Created attachment 533922 [details] screenshot Mozilla/5.0 (Macintosh; Intel Mac OS X 10.6; rv:6.0a1) Gecko/20110519 Firefox/6.0a1 This was reported in bug 642423 comment 15. STR: 1. Move one of Adobe InDesign's panels in front of a Firefox window. 2. Move your mouse over a point where the Firefox window has a bookmarks button which is covered by the InDesign panel. Now a tooltip appears and the button has mouseover feedback, which shouldn't happen. The problem is that Firefox thinks the panel is transparent to mouse events.
Created attachment 533923 [details] [diff] [review] patch The panel has window level kCGFloatingWindowLevel, which we treat as transparent. We shouldn't do that. I tried to reproduce the Jing window problem I had when I originally wrote this code, but Jing seems to have changed its behavior in the meantime: it now removes its window properly instead of only making it transparent. We've added the window alpha check in the meantime, so that should make us robust anyway, I think.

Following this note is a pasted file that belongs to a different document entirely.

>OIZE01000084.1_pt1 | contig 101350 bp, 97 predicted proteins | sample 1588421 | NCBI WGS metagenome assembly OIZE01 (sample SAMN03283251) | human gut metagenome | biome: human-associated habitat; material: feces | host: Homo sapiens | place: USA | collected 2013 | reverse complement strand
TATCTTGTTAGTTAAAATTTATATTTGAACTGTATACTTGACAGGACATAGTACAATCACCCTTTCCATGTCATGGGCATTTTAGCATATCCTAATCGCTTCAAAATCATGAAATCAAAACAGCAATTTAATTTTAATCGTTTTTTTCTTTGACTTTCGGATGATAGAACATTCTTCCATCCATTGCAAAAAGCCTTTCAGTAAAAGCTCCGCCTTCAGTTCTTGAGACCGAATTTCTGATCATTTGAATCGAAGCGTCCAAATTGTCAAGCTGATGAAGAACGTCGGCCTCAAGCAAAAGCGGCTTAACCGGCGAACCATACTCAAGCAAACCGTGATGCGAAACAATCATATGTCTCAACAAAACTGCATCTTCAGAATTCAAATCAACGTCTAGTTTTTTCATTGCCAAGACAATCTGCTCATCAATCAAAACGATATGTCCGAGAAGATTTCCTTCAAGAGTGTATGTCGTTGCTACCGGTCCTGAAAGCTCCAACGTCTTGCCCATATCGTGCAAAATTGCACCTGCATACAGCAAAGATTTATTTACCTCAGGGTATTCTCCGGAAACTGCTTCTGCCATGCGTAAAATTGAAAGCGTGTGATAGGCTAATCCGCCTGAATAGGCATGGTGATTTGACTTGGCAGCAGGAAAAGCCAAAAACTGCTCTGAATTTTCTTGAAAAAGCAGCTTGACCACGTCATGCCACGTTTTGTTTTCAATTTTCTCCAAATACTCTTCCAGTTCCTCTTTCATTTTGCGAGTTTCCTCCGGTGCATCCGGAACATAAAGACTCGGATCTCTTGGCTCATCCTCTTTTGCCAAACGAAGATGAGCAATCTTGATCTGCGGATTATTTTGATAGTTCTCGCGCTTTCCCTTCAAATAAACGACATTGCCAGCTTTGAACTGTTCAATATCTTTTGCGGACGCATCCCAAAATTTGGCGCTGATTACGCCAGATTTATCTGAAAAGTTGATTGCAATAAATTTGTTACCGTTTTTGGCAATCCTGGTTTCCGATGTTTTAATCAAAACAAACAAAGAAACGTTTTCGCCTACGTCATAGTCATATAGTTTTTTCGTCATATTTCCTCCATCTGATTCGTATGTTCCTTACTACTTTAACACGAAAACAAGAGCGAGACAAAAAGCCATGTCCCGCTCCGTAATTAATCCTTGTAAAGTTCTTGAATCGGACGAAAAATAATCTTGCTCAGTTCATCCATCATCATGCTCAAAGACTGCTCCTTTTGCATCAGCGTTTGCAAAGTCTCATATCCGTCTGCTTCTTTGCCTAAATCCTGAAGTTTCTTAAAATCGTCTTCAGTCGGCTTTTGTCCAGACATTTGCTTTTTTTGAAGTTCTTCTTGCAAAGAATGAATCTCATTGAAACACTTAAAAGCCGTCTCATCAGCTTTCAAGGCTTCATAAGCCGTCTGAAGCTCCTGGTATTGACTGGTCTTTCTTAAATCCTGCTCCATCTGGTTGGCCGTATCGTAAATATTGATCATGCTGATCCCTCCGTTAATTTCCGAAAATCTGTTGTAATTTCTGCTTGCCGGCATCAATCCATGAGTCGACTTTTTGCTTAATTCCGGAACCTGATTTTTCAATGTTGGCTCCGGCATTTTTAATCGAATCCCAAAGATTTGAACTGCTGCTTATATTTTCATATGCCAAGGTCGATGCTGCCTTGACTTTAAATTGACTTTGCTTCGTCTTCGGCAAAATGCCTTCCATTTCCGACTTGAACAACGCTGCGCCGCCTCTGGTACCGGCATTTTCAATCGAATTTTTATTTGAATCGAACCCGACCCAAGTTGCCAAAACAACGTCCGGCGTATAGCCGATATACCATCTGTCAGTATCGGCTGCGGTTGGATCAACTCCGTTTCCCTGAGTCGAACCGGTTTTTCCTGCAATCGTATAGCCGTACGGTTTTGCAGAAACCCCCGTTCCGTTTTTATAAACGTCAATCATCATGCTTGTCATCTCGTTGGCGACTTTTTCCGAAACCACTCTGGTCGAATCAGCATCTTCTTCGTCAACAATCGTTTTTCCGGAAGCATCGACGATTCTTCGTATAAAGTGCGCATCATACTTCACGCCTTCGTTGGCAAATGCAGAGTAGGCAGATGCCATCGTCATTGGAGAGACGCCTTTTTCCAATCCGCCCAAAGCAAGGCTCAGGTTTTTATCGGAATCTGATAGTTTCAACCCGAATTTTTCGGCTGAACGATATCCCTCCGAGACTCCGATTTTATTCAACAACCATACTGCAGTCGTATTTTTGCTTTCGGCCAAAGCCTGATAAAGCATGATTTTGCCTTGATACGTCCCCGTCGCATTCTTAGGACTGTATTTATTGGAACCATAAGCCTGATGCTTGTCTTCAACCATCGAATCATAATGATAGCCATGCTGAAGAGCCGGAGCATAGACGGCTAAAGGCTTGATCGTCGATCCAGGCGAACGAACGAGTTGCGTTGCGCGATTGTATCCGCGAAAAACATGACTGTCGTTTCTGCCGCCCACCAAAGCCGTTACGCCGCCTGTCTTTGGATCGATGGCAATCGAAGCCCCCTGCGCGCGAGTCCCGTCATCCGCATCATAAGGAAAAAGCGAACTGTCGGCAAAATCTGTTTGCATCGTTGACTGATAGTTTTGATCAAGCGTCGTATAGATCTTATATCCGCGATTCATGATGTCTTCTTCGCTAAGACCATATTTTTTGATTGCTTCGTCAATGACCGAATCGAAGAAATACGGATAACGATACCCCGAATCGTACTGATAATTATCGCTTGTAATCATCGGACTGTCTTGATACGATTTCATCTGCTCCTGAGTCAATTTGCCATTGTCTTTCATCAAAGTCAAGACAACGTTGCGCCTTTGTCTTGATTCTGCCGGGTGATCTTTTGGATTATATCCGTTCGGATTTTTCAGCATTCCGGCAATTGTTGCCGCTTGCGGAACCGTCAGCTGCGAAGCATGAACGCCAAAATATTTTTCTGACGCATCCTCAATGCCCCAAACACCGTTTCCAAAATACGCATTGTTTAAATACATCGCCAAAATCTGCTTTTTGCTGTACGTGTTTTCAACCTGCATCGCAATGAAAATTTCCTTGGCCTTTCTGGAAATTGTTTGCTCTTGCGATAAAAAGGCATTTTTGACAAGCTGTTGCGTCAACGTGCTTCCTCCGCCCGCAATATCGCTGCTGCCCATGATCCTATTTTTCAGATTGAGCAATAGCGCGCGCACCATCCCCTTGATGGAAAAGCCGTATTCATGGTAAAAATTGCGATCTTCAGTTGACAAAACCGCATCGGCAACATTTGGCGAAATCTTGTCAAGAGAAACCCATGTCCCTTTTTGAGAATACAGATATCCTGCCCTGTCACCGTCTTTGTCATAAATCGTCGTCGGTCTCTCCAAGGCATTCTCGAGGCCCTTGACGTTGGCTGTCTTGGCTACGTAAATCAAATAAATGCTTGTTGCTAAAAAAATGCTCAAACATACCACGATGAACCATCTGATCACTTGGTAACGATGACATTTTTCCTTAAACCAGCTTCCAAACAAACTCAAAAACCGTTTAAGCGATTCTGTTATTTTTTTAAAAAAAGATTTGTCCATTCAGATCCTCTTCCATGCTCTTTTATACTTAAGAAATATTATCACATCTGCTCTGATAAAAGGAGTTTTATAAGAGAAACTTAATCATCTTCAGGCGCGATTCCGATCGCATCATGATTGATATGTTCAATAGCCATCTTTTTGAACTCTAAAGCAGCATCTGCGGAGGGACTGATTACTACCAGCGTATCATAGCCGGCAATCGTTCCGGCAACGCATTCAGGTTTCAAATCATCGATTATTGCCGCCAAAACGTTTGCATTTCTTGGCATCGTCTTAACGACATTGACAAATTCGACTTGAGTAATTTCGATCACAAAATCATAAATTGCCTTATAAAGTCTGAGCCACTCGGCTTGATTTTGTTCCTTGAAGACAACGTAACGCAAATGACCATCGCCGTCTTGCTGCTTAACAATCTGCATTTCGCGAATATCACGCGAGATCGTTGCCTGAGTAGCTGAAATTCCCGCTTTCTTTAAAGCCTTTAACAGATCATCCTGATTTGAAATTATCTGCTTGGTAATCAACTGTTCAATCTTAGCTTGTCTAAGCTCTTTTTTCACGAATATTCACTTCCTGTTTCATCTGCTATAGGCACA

Created attachment 533968 [details] [diff] [review] for checkin
(In reply to comment #2) > Created attachment 533968 [details] [diff] [review] [review] > for checkin Confirmed, this patch fixes the problem for me. Thanks for the very speedy service!
Mozilla/5.0 (Macintosh; Intel Mac OS X 10.6; rv:6.0) Gecko/20100101 Firefox/6.0 Does this apply also to any other windows that are dragged in front of Firefox, or does it only apply to Adobe InDesign's panels. I am asking this because I would like to verify this but I don't have Adobe InDesign installed. Thanks!
This is not specific to Adobe InDesign, but I think you will have a tough time finding non-Adobe applications that exhibit this. Theoretically anything that uses kCGFloatingWindowLevel windows will see it. (Perhaps Markus knows of some others?) Note that you can download and install a 30-day free trial of InDesign from http://www.adobe.com/cfusion/tdrc/index.cfm?product=indesign
I don't know of any others, no; it's likely that other Adobe apps like Photoshop use kCGFloatingWindowLevel, too, but I haven't tested.